Two further pieces of evidence must also be considered. The late-11th century Domesday Monachorum records a "monasterium aet Hyman" (Reference 5) and if this has been correctly identified with the present village of Herne then this implies the presence of a late-Saxon church on the site. In addition several fragments of decorated Romanesque masonry can be seen re-used in the walls of the present church and this implies building work of some sort in the Norman period.
From the available evidence three possibilities arise:
- That the apse and cross-wall represent a small Saxon church of the Reculver-type of the 7th century, which was added to in Norman and later times.
- That this represents a late-Saxon church (say 10th century), the 'monasterium' of the Monachorum, added to in Norman and later times.
- That this represents a Norman church, to which the decorated fragments and typical foundations directly relate, which replaced the late-Saxon 'monasterium' church which may have been somewhat superficial or even timber-framed.
Whatever the case it can now be seen that the early church, almost certainly with single apse and short nave (perhaps 10m. long) stood on the site of the present north aisle. Allowing for a short (say 5 metres) subsequent extension at the west end to allow for the undue length, a great three-stage tower was Figure 3. Section through early chalk foundation underlying Lady Chapel floor. added in the early-14th century. Not long after this, whilst the early church still stood, an extensive nave, south aisle and chancel were built to substantially create much of the fine church that survives today. The final phase of this same scheme seems to have been the building of the north arcade and the north aisle which then necessitated the removal of the earlier church.
Footnote 1.Philp, B J KAR Number 36 (1974), page 175. Return to the paragraph.
Footnote 2.Taylor, H M Arch. Jnl. Vol CXXVI(1969), page 192. Return to the paragraph.
Footnote 3.Taylor, H M and Taylor, J Anglo-Saxon Architecture (1965). Return to the paragraph.
Footnote 4.Philp, BJ Excavations at Faversham 1965 (1968), page 12. Return to the paragraph.
Footnote 5.Victoria County Histories, Kent. Vol. III (1932), page 257. Return to the paragraph.
Thanks are due first and foremost to the Rev D J Bretherton for his quick action in getting archaeological help before the builders began their work. Next to Mrs Bretherton, Mrs Martin and Mrs L O'Brien and Messrs S T Allen, J Booth, R Bull, P Cable, R Gates, F Horton, L O'Brien, J Wilkins and Major R Gillyat who greatly assisted the excavations in February and March. Next to members of the full-time team Peter Keller, Keith Nicol and Tony Emms who worked under the supervision of Mr.John Willson, of Herne Bay, who also completed the drawings for publication.
HISTORY OF THE LADY CHAPEL by Harold Gough.
The eastern end of the North Aisle of St Martin's Church, Herne, is enclosed by a late 15th or early 16th century open screen to form the Lady Chapel.
The name "Lady Chapel" is a shorthand term for a chapel whose principal altar is dedicated to the Virgin Mary, and the reason for this particular dedication may be seen in the fact that a Chantry was founded in her honour in the middle of the 14th century. This Chantry survived until the reign of Edward VI and its location in this N E chapel is confirmed by the 'squint' or slanted aperture through the wall between it and the sanctuary, by which the chantry chaplain could watch the parish priest celebrating Mass at the High Altar and so synchronise his own service.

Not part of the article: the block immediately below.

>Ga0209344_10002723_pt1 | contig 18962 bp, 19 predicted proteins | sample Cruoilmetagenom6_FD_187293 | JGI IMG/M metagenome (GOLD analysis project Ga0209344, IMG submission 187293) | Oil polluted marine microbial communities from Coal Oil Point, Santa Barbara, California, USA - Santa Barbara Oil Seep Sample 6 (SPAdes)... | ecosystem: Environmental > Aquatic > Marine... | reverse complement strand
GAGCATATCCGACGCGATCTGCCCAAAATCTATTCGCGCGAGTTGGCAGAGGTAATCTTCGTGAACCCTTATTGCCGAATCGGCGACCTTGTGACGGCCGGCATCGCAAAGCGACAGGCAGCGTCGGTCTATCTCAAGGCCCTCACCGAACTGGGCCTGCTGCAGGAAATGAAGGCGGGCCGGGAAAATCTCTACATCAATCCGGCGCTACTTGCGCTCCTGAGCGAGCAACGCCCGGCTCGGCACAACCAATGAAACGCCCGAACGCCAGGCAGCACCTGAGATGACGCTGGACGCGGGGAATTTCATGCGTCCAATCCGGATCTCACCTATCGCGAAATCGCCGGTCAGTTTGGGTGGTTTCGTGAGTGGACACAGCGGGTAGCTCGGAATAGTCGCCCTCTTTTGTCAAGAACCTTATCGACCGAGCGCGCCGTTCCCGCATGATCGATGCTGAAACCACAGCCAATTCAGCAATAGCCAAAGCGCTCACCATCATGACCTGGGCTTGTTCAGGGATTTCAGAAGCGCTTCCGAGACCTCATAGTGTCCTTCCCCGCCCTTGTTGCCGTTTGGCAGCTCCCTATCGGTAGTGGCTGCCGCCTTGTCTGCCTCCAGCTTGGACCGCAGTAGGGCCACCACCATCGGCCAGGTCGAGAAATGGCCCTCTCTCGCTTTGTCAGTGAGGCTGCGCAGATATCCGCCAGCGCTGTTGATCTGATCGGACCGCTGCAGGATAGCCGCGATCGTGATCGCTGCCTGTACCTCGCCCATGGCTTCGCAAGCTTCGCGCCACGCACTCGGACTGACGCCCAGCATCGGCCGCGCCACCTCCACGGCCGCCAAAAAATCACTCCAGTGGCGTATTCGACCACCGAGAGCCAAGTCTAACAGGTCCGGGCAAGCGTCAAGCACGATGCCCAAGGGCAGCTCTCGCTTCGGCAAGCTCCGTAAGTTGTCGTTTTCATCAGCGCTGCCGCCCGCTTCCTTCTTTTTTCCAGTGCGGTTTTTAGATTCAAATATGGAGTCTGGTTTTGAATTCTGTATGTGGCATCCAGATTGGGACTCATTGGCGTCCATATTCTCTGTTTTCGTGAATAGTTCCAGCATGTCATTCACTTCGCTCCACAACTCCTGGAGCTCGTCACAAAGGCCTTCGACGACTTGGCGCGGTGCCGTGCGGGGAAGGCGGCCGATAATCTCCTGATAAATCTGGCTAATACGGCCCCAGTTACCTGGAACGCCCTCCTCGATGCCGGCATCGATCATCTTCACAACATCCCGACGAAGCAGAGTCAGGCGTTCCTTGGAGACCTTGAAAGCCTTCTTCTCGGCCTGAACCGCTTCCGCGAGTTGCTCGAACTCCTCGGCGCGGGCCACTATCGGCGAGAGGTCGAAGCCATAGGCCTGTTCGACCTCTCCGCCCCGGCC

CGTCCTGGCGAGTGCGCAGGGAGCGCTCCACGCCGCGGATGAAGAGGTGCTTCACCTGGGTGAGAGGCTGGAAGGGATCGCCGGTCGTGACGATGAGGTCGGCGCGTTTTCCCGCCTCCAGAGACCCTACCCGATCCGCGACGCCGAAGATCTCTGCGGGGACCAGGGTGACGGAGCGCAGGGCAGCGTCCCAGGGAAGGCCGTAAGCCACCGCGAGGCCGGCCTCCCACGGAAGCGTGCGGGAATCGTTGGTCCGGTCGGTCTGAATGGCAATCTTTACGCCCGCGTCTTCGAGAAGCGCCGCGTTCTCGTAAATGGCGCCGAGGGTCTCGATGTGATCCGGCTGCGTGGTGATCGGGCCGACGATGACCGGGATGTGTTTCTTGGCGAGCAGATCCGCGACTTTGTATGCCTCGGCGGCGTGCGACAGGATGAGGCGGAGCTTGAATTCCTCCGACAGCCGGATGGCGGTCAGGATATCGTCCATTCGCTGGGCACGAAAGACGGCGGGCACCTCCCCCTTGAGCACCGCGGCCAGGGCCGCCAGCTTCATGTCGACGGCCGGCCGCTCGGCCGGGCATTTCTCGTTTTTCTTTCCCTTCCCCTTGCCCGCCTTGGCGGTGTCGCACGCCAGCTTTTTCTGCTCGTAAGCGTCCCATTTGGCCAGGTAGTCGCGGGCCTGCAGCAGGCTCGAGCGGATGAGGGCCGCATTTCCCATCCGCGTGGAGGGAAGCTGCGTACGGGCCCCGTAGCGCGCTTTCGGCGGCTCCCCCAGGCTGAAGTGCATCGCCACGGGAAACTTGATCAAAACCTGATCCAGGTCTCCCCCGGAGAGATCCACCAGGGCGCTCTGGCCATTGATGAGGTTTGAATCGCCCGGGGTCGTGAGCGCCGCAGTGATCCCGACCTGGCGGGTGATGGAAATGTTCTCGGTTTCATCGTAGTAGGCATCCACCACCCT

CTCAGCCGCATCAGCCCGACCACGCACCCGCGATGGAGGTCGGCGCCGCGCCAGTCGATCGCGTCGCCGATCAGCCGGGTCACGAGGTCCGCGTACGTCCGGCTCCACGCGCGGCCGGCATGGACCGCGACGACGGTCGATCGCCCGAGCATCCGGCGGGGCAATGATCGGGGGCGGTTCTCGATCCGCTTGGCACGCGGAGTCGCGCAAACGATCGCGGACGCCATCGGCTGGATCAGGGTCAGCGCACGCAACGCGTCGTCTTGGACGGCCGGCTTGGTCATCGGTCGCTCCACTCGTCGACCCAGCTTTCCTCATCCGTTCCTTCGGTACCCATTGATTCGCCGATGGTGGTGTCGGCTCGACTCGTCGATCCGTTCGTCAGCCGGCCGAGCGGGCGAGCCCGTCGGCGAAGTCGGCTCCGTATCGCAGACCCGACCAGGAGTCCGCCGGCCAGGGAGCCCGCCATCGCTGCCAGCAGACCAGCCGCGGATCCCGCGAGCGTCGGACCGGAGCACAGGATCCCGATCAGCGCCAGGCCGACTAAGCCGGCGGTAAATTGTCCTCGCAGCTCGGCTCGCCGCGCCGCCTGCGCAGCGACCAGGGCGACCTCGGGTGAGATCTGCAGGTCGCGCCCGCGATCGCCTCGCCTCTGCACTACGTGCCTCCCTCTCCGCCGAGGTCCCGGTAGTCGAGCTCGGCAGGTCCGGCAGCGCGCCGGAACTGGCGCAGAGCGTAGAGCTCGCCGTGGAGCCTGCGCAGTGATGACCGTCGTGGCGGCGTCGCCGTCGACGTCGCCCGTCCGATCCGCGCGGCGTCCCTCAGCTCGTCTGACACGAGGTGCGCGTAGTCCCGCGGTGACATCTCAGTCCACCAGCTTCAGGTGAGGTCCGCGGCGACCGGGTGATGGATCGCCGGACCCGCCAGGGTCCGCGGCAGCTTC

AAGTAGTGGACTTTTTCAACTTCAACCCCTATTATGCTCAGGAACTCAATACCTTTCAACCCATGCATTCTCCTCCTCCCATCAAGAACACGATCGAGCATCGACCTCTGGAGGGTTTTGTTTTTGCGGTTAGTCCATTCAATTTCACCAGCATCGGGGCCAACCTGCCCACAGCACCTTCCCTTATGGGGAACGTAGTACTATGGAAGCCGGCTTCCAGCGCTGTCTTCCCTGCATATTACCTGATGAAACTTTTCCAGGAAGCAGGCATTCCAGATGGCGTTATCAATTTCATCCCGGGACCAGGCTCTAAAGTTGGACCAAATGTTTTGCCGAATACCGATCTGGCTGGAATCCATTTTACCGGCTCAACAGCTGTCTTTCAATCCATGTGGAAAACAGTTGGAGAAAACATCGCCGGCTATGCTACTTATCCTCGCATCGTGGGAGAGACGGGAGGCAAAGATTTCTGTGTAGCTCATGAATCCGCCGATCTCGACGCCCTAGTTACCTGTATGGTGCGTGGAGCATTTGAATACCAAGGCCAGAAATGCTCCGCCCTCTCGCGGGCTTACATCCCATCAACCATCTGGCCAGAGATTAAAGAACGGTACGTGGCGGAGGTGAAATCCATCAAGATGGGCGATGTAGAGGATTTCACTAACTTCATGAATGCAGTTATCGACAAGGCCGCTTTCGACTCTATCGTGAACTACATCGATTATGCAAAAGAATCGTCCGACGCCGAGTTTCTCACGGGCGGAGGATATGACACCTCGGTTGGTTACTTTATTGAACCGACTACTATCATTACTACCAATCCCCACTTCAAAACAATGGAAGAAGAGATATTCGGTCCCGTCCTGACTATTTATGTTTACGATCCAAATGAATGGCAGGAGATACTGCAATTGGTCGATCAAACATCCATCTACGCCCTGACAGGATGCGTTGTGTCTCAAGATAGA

As seen today the Chapel shows an evolution eastwards; of the two windows on the north side, that to the west continues the early 14th century decorated range of the aisle; the other is in a different idiom and lacks the external hood-mould and thus perhaps reflects the founding of the Chantry between 1350-1360. The two east windows are Late Perpendicular and suggest a remodelling at around 1500, roughly contemporary with the erection of the present screen.
While there seems to be no physical description of the Chantry Chapel during its 150 years existence, there are numerous references to it among the wills of the parishioners.
In 1401, Thomas Regeweye asked to be buried at the door of the chancel of Blessed Mary, and in 1476 Joan, wife of William Manston, made a similar request. Vincent Paramore, in 1526, left 6s.8d. (33p) to the reparation of the church walls about Our Lady's Chapel, suggesting that the Perpendicular reconstruction work was still being paid for!
John Percivall of Faversham, in 1522, left 20 mares (£13.67) for a priest to chant in the church at Herne, at St John's Altar for one year, and at Our Lady's Altar for another year. There are other references to an altar, and a Chancel, of St John the Baptist, in wills from 1459 onwards, and there is a local tradition that this North Chancel in fact contained both altars. Two parishioners who specified St John's Chancel as their burial place were William Philipp (1459) and his son, William (1470), It may be no coincidence, therefore, that the beautiful brass of Christina Phelip (1470), who was sister-in-law of the one, and aunt of the other, is now in the centre of the Lady Chapel. She was the wife of Sir Matthew Phelip, a goldsmith, who was Lord Mayor of London in 1463-4, and provided some of the jewels for the coronation of Edward IV's queen. He too was apparently buried in the chapel, but no monument has survived.
Another brass in the Lady Chapel is that of John Sea (1604/5) with his
two wives; his will requested burial
"in the chaunsell comonlye called Saint
Johns Chaunsell right before the pewe wherein I use to sitt". His son, Edward
Sea, in 1616 refers to
"the north Chancell of the parish church of Hearne wher
my Antientors have been laied".
These references support the view that the north chancel had the double dedication, and while we can trace the 'migrations' of many of the grave-slabs about the church at vatious times, there is no evidence that the brasses of Christina Phelip or John Sea were ever anywhere else. A relief showing the Baptism of Christ, erected in the east gable of the chapel in 1892, maintains this link with St John.
The other brasses now in the chapel have mostly been brought from other parts of the church, notably the armoured figure of Peter Halle hand in hand with his wife (circa 1430).
Finally, in the 19th century, the numerous and substantial monuments of the Mulles family were also gathered here, and the chapel was restored as a memorial to George John Milles, 5th Baron Sondes, a noted benefactor to the Church and Parish.